• The cement will be of the strength 3,000lbs and poured at a 4” or 5” “Slump”. If a more liquid pour is desired, a “mid-range” chemical may be added but not water. This will be verified throughout the pour by the homeowner. Pouring is not to begin until this verification is made.
  • A rebar frame of 3/8” rebar will be made of at least 18 pieces of 20' long.
  • The cement will be delivered by either Golden Spread or Thomas Ready Mix.
  • Dirt removed from the digging of the pit for the slabs is to be placed on top of one of two existing dirt piles in the yard, or in a new raised garden, if it is ready in time.
  • The contractor is to use all of his own tools and equipment.
  • No spraying water on cement is to be done.
  • No “Jitter Bugging” or smacking cement with a rack type tool to know the rocks off the top is to be done.
  • The cement will not be laid in windy conditions, 20 mph or more.
  • Any damage caused to property of the homeowner will be paid for by the contractor.
  • The job will be considered complete when the above has been properly performed and the slab is known to be free of defects.
  • A guarantee is made that if cracks develop within the period of two years, the slab will either be removed and replaced or repaired to be free of defects, including visual cracks or blemishes or other defects to the satisfaction of the Homeowner. If defects are repaired or concrete is replaced, this guarantee renews itself for another two years.




Payment will be made when the slabs are completely laid and the above conditions are known to exist.


Homeowner (*********): __________________________________ Date: _________________






Contractor (********): __________________________________ Date: _________________
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Old 04-15-2010, 07:14 PM   #20
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Quote:
Originally Posted by rosco View Post
please comment on this:
Back Patio Contractor's Agreement


This job will be done for a total not to exceed $700 without the prior detailed and expressed “written” authorization by the homeowner, *********** to the contractor, amending this Agreement. This price is to include cost of the cement. This Agreement will be annotated to indicate this authorization.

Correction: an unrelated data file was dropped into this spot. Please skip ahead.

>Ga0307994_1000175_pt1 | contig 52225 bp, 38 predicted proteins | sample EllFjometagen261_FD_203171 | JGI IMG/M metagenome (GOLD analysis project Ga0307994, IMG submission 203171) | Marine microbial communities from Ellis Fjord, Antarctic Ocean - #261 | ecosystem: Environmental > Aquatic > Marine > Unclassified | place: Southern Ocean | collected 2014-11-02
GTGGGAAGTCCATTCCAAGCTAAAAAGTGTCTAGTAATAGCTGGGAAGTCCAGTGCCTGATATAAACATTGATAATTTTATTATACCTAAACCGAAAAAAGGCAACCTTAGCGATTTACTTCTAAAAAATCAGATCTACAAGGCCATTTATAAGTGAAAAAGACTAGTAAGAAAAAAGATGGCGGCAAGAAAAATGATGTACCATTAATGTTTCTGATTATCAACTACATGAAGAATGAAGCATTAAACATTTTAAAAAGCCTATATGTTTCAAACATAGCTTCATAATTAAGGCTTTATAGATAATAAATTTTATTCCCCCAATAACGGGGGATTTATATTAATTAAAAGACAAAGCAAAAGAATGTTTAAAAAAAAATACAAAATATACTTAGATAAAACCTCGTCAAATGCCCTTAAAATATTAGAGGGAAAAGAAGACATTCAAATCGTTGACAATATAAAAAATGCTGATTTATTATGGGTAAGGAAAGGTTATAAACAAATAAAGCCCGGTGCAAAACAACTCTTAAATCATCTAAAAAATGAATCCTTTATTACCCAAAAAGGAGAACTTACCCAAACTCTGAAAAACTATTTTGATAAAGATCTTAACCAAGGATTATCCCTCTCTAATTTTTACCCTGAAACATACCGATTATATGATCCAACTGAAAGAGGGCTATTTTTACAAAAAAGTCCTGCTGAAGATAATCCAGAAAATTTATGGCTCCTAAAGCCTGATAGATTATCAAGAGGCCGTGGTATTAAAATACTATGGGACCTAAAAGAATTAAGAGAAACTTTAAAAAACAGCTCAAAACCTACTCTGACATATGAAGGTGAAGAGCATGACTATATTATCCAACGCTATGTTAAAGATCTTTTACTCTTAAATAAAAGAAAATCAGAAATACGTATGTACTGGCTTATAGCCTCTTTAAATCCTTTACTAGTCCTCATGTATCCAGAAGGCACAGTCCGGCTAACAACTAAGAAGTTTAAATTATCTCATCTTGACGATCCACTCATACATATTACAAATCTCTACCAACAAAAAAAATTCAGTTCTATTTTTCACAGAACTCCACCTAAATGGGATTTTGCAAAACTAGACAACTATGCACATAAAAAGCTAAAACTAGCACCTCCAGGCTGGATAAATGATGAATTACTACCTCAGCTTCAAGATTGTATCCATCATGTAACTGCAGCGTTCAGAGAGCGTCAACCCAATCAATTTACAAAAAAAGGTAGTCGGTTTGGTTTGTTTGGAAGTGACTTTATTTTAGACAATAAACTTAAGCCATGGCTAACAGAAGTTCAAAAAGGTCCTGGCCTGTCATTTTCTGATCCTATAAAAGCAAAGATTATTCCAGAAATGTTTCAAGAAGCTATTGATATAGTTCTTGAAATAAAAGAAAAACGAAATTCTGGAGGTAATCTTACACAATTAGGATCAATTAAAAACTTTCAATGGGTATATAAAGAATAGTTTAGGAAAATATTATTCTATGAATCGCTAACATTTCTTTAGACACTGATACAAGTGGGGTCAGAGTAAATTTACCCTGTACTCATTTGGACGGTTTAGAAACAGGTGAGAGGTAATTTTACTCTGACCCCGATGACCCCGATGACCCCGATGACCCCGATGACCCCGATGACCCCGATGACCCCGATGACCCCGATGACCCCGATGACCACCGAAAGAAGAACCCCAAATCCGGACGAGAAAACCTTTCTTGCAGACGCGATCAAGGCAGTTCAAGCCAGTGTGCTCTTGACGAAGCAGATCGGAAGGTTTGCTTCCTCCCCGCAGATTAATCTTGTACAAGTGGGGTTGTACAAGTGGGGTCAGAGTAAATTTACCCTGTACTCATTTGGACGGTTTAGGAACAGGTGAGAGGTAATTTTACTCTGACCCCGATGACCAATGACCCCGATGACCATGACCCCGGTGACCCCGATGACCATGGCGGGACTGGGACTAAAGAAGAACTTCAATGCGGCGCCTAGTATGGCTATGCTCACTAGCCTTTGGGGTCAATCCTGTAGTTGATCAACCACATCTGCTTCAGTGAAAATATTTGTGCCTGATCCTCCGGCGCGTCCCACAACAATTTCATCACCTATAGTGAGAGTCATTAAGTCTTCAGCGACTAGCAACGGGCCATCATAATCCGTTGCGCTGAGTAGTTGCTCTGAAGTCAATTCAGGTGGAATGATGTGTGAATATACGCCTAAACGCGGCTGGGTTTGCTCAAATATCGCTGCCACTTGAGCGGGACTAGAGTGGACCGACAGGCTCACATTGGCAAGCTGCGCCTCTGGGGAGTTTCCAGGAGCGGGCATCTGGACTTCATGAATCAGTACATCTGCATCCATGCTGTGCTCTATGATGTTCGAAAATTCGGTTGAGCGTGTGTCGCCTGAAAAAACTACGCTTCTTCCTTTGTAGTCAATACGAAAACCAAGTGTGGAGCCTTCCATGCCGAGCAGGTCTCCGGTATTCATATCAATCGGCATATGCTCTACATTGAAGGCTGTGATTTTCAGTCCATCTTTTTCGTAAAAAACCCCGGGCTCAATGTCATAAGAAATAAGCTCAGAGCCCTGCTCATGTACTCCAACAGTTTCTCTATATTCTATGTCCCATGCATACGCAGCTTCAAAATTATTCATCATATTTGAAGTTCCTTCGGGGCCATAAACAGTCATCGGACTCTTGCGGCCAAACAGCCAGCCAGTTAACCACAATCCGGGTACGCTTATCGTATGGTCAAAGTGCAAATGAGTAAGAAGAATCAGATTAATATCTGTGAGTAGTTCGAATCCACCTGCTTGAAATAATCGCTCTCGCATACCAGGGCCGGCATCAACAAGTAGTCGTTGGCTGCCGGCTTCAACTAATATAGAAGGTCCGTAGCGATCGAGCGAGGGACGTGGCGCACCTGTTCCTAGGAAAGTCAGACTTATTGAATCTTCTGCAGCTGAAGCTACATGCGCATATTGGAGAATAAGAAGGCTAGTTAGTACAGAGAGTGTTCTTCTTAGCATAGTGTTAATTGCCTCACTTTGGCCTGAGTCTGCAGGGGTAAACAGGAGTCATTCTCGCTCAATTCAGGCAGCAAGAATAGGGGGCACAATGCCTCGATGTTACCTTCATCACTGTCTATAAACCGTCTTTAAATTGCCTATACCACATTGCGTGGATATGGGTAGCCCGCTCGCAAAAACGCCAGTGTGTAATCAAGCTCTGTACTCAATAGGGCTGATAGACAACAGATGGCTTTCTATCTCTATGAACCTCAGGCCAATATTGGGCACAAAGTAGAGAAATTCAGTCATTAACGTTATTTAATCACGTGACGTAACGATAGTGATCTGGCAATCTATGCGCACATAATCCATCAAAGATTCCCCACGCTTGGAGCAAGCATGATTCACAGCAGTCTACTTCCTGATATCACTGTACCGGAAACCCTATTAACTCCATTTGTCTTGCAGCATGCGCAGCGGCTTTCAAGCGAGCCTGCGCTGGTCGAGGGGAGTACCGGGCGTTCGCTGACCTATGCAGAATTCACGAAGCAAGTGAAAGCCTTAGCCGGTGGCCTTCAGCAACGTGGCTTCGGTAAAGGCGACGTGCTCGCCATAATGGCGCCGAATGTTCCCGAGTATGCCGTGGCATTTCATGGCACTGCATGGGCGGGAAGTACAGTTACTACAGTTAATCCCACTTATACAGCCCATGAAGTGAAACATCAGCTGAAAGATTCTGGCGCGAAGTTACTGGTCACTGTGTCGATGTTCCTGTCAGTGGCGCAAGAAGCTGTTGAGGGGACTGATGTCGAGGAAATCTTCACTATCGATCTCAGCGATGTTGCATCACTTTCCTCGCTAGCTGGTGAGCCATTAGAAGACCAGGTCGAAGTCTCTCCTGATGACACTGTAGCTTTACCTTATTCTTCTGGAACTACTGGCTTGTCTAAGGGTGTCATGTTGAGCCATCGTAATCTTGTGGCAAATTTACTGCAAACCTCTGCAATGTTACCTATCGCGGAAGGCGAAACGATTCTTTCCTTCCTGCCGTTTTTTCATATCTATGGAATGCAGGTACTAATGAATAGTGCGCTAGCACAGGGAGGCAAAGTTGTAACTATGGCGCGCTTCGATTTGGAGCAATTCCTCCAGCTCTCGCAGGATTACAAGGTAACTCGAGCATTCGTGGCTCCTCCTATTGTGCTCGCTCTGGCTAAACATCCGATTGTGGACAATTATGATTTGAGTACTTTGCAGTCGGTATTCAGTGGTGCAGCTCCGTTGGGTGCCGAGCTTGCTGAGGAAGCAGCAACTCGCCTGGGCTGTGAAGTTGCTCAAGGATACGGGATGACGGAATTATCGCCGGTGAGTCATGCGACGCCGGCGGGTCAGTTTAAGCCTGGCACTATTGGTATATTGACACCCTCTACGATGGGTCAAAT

• The following plan and specifications must be followed and met for the job to continue or for payment to be made.
  • The homeowner will arrange for the cement to be delivered. The cement company chosen will be made by the homeowner. Either the contractor will pay for the cement or the homeowner will deduct the amount owed for cement from the $700 and pay for the cement. Simply, the $700 is the cost of the job, including the cement, tools & equipment used, supplies such as rebar and forms and the labor to complete the job.
  • The patio slabs to be laid, of at least 4” concrete depth throughout, will be poured and smoothed to a finish existing on current two slabs of concrete on back patio. No rough finish is acceptable.
  • There will be two separate slabs. There is one replacement slab between two existing slabs and a second that is a new extension of the patio. the slab between the two existing slabs is to be 7'6” by 8'. this slab will be anchored to the two existing slabs by six dowells or more. At least three on each side. The dimensions of the “patio extension” slab are to be 26' by 5'.
  • The cement will be of the strength 3,000lbs and poured at a 4” or 5” “Slump”. If a more liquid pour is desired, a “mid-range” chemical may be added but not water. This will be verified throughout the pour by the homeowner. Pouring is not to begin until this verification is made.
  • A rebar frame of 3/8” rebar will be made of at least 18 pieces of 20' long.
  • The cementwill be delivered by either Golden Spread or Thomas Ready Mix.